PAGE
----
While the panel didn’t speculate about particular names that might be included on the list, Mr. Aslund discussed categories of people the report could include, such as those organizing mercenary forces in Ukraine and Syria and involved in cyber-warfare and disinformation campaigns. It could also include the oligarchs who profit from business ties with the Kremlin, Putin’s close circle from the 1990s, golden children, among others

Mr. Illarionov noted that Russian aggression has gone beyond the international borders and has become an international problem – therefore needing an international solution. Moreover, he said, the U.S. demands related to corruption and human rights violations are in line with Russia’s own laws.

“The criminal code of the Russian Federation is not too different from the criminal code of the United States,” Illarionov said. “Therefore, the crucial difference between them is not the conduct of criminal code per se, but the actual practice of written and unwritten laws. Too often today in Russia those who are guilty are not punished.”

Mr. Piontkovsky also supported an international response to Russian corruption, saying it could potentially improve U.S.-Russian relations. Piontkovsky explained that while Kremlin aggression often lies beyond the legal jurisdiction of U.S. authorities, the U.S. and European governments still have a powerful tool at their disposal – measures to freeze Kremlin-linked assets.

“Activists and leaders of the Russian opposition call for the U.S. government to hit the most vulnerable point of the Russian kleptocracy – their huge assets in the U.S,” Piontkovsky said.

“We have a classical Al Capone situation. You remember that your famous gangster was tried and sentenced for tax evasion, not for hideous crimes,” he said, adding, “the Russian ruling leadership is a collective Al Capone,  who can be tried here for money-laundering.”

______________________

*Section 241 of the new sanctions law, H.R. 3364, Countering America’s Adversaries Through Sanctions Act, requires the U.S. administration to submit a report (“Report on oligarchs and parastatal entities of the Russian Federation”) listing “the most significant senior foreign political figures and oligarchs in the Russian Federation, as determined by their closeness to the Russian regime and their net worth”. The report is expected to provide details on individuals’ relationships with President Vladimir Putin and other members of the Russian ruling elite, as well as identifying corrupt practices and estimating their net worth. Furthermore, the report must also assess the emergence, leadership structure and beneficial ownership of parastatal entities.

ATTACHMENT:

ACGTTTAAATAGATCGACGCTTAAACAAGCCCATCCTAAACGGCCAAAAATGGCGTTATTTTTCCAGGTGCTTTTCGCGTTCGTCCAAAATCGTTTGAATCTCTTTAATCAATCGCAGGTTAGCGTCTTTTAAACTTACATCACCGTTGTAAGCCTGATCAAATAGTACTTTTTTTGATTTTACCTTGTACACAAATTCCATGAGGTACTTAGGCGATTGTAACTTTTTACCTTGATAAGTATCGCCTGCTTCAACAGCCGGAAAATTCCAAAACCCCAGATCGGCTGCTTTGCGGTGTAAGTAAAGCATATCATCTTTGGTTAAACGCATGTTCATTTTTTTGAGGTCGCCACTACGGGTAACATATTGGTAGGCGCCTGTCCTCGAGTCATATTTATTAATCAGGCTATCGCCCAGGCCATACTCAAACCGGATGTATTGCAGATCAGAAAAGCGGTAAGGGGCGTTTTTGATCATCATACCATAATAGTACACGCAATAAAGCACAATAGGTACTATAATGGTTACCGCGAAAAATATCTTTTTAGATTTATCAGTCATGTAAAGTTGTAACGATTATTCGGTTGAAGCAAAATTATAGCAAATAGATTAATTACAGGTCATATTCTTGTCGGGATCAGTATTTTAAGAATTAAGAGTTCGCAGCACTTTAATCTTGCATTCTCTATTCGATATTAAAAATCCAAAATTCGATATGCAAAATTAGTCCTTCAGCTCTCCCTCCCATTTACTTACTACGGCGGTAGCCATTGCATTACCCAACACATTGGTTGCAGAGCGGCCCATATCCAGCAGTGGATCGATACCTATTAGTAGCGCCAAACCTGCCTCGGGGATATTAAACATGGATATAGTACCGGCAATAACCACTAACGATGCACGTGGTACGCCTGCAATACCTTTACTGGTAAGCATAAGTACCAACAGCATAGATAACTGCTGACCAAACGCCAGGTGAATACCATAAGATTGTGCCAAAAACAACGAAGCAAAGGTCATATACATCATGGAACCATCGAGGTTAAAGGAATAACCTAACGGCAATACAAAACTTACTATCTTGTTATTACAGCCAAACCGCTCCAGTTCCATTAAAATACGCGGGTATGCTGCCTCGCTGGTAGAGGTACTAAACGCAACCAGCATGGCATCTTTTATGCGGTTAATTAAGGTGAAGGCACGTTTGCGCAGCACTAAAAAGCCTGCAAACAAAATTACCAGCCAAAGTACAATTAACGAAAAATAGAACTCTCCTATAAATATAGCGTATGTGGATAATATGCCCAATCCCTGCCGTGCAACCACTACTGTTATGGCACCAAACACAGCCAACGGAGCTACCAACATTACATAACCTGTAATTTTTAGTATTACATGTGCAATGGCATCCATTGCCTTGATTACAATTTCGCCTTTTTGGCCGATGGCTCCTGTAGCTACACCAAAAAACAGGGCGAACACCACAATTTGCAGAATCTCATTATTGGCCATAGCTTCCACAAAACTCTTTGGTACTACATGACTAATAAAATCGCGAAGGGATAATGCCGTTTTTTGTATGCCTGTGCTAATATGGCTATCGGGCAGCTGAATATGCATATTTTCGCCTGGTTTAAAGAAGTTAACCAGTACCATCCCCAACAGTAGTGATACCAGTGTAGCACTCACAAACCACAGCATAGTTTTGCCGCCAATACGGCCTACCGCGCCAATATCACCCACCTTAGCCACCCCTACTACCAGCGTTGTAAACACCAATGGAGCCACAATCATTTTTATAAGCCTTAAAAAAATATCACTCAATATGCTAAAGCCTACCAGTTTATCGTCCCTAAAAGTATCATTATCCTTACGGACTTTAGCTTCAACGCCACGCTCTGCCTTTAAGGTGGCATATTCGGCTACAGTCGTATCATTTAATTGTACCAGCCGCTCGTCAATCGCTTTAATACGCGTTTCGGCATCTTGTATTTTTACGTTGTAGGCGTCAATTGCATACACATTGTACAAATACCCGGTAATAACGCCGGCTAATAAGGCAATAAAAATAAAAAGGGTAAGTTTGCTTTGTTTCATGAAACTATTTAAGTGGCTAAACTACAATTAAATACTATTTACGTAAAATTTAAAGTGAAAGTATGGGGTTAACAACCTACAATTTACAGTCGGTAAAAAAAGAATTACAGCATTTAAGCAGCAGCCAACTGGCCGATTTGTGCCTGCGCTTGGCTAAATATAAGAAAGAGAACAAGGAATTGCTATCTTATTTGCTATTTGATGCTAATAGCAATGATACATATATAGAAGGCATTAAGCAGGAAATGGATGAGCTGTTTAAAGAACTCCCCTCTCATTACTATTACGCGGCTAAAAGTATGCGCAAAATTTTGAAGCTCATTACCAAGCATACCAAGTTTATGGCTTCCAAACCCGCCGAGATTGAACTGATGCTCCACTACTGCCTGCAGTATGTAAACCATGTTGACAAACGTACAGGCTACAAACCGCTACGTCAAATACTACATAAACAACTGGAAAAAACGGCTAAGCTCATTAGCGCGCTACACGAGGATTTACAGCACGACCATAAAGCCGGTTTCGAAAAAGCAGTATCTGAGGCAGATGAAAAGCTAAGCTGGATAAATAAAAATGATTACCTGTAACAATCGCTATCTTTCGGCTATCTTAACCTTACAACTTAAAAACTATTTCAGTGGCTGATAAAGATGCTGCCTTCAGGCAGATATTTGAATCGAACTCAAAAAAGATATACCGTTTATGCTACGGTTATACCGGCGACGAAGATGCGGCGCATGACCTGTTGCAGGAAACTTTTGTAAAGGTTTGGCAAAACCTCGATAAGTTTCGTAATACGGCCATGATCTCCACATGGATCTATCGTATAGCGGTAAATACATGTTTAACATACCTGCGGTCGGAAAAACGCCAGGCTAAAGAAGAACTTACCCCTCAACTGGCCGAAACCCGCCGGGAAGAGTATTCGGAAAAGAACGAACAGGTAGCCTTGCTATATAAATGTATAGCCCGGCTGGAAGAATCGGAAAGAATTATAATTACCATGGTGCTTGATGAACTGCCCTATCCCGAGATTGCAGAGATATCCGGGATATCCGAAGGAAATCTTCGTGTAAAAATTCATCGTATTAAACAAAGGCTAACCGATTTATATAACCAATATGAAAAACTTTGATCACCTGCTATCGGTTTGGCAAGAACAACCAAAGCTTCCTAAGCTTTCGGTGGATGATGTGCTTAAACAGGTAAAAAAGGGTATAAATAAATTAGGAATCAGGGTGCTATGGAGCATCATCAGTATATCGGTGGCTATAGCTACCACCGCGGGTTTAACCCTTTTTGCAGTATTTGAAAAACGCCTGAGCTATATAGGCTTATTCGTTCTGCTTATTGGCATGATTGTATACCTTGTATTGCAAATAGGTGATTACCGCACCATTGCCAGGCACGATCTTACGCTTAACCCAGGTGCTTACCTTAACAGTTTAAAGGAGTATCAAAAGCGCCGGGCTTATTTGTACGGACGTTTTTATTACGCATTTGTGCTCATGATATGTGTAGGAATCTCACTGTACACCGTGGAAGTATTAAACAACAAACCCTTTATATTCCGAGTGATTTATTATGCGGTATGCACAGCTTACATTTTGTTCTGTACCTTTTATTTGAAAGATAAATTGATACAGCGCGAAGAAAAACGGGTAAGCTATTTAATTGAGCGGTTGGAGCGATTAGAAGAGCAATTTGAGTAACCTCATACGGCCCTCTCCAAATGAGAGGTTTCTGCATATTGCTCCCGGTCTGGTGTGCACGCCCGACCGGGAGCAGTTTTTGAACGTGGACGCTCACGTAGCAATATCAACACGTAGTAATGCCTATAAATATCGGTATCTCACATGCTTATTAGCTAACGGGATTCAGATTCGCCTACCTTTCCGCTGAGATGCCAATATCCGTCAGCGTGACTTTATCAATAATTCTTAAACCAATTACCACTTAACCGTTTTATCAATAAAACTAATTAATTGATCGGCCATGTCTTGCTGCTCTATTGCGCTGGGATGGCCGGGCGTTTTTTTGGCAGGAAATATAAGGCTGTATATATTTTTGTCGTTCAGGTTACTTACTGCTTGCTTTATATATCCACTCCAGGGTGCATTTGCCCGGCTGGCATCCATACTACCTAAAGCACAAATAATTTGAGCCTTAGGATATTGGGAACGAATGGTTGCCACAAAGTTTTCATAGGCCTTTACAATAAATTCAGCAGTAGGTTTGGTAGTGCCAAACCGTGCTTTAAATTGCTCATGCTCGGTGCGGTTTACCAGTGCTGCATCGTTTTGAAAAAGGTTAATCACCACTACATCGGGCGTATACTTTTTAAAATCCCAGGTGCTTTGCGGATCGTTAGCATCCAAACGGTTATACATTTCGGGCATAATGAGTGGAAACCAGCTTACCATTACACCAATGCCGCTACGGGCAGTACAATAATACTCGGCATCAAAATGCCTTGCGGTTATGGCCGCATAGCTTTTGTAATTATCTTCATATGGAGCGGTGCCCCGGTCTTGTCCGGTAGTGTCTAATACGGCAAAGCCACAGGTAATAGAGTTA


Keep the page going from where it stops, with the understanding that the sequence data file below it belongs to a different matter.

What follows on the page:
Free Russia Foundation Condemns the Signing of the Treaty on the “Incorporation of New Territories into Russia,” De Facto the Annexation of the Occupied Territories of Ukraine

Sep 30 2022

On Friday, September 30, 2022, Russian President Vladimir Putin and the heads of the self-proclaimed “Luhansk People’s Republic” and “Donetsk People’s Republic,” as well as the occupation administrations of Zaporizhia and Kherson regions, signed treaties in the Kremlin on “joining Russia.”

Free Russia Foundation strongly condemns the decision of Vladimir Putin and his administration to continue the illegal annexation of the occupied territories in Ukraine. The forcible change of international borders at the expense of another sovereign state and the so-called “referenda” that preceded it are a serious violation of the foundations of international law and cannot be recognized under any circumstances.

Natalia Arno, president of Free Russia Foundation: “Today Vladimir Putin has de facto announced the illegal annexation of the occupied territory of a sovereign state. The signing of this treaty is a blatant violation of the fundamental norms of international law and the Charter of the United Nations, of which Russia is a member. Such actions by the Russian President, together with previously announced military mobilization and nuclear blackmail, only lead to an escalation of the conflict and new human sacrifices. In the modern world, borders cannot be redrawn at gunpoint. Russia’s actions are illegal and unacceptable to the civilized world.”